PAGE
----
Cato’s Chris Edwards offers up a way to showcase government waste.
About 18 million tourists visit D.C. each year. They view the grand government buildings, and they see the monuments to the great political leaders. They learn about the government’s successes in places such as the Air and Space Museum, and they read the pro-government history in places such as the Capitol Visitor Center. They also might notice the man-and-horse statue outside the FTC, which signifies the government’s heroic battle to strangle trade.
We need more balance in the D.C. tourist experience. Major failures are a fundamental part of the government’s story, but most of the boondoggles and scandals get forgotten. How many people remember the appalling scandals at HUD during the 1980s? Or the $2 billion down the drain on the Superconducting Supercollider, or the $10 billion down the drain on the Yucca Mountain waste site?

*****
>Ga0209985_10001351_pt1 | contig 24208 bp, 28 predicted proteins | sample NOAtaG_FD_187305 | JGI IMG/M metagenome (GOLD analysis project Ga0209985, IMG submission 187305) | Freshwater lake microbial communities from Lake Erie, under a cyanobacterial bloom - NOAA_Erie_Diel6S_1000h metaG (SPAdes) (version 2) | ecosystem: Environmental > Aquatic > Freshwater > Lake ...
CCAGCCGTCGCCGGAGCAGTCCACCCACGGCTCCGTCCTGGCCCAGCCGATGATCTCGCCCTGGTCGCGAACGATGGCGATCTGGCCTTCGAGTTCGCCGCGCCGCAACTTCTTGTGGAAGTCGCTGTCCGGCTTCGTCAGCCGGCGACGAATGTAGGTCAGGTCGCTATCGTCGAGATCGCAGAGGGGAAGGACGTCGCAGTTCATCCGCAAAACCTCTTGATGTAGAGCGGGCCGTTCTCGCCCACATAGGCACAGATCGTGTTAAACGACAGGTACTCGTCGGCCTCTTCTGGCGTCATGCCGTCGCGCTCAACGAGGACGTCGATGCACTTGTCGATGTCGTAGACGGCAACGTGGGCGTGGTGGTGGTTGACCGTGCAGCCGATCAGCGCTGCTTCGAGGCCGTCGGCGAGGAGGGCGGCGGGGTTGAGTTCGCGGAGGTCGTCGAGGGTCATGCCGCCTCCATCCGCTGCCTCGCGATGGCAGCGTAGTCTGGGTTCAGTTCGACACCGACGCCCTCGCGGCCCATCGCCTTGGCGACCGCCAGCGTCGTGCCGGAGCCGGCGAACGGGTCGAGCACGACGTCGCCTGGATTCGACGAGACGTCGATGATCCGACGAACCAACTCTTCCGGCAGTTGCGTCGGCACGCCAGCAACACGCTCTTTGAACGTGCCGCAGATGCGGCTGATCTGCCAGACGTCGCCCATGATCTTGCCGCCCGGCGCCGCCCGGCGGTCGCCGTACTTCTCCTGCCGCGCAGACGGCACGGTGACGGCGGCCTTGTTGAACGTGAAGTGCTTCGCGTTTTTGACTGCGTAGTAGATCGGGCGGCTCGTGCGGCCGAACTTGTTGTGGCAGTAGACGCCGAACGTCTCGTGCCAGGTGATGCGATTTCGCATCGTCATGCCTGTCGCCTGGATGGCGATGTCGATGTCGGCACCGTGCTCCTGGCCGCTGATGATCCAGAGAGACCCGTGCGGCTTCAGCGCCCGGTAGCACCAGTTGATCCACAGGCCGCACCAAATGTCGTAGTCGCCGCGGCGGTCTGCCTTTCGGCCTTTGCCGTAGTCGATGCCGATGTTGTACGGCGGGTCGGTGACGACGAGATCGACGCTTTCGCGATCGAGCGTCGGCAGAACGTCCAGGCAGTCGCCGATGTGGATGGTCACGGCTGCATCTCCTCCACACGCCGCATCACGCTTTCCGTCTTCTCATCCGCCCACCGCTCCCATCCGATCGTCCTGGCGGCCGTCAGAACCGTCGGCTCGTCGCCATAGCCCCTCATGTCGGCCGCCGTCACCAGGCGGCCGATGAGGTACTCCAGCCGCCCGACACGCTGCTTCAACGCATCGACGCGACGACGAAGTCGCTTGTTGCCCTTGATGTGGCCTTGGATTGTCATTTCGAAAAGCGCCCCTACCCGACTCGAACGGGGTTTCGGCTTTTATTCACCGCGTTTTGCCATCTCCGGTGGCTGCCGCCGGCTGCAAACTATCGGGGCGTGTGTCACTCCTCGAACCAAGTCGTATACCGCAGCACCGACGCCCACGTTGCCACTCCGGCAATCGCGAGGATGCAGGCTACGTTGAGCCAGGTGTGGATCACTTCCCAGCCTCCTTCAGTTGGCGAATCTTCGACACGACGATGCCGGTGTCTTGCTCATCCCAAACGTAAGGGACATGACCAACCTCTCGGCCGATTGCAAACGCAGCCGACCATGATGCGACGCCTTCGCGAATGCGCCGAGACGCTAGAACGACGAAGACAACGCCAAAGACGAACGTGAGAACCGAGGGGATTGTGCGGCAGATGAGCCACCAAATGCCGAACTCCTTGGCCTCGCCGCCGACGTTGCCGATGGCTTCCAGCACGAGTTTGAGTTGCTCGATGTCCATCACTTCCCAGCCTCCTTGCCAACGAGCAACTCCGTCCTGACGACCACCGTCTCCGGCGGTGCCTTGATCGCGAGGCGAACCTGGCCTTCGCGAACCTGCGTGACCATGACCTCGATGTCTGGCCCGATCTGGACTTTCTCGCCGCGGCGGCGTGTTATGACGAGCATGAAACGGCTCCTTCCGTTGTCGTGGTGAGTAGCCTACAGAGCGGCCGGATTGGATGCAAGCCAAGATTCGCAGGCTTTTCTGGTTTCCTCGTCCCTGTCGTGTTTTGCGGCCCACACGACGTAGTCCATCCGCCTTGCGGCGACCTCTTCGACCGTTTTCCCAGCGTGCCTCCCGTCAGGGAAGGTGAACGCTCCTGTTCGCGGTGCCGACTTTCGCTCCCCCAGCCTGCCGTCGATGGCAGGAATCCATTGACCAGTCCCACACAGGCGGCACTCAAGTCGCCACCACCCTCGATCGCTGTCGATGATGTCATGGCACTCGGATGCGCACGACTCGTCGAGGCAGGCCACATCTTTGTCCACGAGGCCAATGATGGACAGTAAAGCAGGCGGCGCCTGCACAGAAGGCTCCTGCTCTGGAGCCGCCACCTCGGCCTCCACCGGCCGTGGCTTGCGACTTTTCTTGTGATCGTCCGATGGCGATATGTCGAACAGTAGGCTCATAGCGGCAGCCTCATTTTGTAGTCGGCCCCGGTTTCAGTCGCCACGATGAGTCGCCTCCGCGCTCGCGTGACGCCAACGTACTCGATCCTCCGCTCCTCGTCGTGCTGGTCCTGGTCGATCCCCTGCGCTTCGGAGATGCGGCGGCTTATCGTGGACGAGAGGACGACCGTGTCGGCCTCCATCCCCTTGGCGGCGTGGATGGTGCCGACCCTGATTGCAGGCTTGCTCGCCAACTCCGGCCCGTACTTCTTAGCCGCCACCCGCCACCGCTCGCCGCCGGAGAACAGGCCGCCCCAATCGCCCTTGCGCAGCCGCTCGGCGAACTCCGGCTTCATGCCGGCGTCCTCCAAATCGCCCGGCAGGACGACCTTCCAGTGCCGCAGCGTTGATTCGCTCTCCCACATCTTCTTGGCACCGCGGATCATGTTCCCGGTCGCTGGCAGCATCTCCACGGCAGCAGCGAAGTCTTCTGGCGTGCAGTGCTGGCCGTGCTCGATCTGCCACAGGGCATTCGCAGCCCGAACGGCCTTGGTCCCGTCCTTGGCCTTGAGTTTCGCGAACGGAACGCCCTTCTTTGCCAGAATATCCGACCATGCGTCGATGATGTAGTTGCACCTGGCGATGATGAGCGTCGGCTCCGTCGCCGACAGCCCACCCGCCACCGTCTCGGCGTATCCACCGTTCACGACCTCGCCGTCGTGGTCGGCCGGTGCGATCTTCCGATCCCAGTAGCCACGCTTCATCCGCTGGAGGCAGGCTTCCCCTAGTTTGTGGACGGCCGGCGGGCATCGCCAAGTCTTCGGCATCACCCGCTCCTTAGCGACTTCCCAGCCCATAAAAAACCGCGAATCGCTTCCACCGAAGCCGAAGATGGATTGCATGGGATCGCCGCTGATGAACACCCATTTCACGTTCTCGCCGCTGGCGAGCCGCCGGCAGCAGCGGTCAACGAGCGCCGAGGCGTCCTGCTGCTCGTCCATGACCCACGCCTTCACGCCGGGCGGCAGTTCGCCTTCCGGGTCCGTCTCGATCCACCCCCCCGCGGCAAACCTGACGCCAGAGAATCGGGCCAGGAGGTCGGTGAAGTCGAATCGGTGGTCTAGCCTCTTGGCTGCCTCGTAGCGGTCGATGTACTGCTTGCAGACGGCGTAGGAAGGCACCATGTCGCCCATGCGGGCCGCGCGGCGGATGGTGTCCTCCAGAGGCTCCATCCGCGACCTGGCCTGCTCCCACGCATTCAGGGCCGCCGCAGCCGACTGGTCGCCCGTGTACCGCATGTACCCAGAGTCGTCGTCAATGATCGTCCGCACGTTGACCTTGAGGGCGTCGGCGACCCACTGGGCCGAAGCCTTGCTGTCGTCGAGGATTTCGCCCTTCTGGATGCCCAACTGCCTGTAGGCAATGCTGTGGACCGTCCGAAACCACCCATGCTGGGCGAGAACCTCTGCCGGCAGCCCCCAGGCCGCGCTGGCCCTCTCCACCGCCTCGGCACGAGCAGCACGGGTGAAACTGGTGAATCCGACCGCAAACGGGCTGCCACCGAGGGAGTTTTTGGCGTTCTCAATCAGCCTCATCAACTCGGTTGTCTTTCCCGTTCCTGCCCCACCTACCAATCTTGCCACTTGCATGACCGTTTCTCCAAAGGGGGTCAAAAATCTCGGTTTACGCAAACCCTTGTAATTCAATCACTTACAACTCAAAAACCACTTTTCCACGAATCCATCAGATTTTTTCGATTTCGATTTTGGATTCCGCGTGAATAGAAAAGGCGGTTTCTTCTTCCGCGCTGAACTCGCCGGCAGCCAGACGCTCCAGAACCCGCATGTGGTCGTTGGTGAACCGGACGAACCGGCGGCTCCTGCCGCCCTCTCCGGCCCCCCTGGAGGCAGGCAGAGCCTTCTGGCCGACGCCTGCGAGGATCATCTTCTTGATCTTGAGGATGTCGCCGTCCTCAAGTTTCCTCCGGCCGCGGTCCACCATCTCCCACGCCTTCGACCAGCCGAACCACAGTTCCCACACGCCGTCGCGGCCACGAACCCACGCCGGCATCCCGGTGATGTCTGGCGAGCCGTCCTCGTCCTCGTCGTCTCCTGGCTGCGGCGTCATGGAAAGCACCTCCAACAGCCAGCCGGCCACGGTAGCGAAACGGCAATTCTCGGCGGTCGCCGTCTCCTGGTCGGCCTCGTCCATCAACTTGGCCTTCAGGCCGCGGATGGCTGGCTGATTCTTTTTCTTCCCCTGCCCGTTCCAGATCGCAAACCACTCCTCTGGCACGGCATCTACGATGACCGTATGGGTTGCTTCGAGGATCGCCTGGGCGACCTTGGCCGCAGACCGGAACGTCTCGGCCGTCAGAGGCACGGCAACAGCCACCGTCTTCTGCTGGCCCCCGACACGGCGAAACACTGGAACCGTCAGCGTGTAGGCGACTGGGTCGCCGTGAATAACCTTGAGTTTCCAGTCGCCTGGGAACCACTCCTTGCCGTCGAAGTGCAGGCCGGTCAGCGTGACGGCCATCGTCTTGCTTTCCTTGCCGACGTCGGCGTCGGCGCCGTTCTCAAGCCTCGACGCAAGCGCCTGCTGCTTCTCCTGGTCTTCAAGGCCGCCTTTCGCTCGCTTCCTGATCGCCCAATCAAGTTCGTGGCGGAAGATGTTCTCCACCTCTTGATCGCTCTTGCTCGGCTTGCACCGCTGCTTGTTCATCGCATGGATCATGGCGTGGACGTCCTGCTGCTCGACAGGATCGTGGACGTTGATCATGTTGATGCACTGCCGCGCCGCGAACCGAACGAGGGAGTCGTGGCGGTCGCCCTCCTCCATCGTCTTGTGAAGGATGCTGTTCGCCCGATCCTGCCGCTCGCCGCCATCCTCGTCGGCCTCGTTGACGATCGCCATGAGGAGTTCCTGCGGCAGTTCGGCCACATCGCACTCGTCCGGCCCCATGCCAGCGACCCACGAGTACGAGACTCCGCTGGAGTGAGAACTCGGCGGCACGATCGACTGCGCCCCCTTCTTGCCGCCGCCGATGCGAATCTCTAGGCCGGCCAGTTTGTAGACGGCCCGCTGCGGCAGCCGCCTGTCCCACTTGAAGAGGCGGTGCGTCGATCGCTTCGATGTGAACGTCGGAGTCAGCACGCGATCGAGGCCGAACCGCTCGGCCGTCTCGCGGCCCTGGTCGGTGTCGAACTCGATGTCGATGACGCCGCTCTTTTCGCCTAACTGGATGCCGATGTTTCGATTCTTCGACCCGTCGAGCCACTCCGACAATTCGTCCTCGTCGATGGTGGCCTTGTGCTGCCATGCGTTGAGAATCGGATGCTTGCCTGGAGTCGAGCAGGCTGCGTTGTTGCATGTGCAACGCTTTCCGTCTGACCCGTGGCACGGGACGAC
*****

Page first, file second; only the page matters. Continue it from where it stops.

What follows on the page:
I envision a museum near the Smithsonian that would give tourists a reality-based perspective on the government. It could display a scale model of the NASA rocket facility with photos of the politician responsible, Sen. Roger Wicker (R-Miss.). It could explore failures in history, such as a diorama of a boondoggle Indian trading post from the 1790s. It could have a video screening room showing disgraceful moments caught on tape, such as the Abscam sting of the late 1970s. So if there is a philanthropist out there who wants to educate Americans on the government’s real track record, this is an idea to consider.
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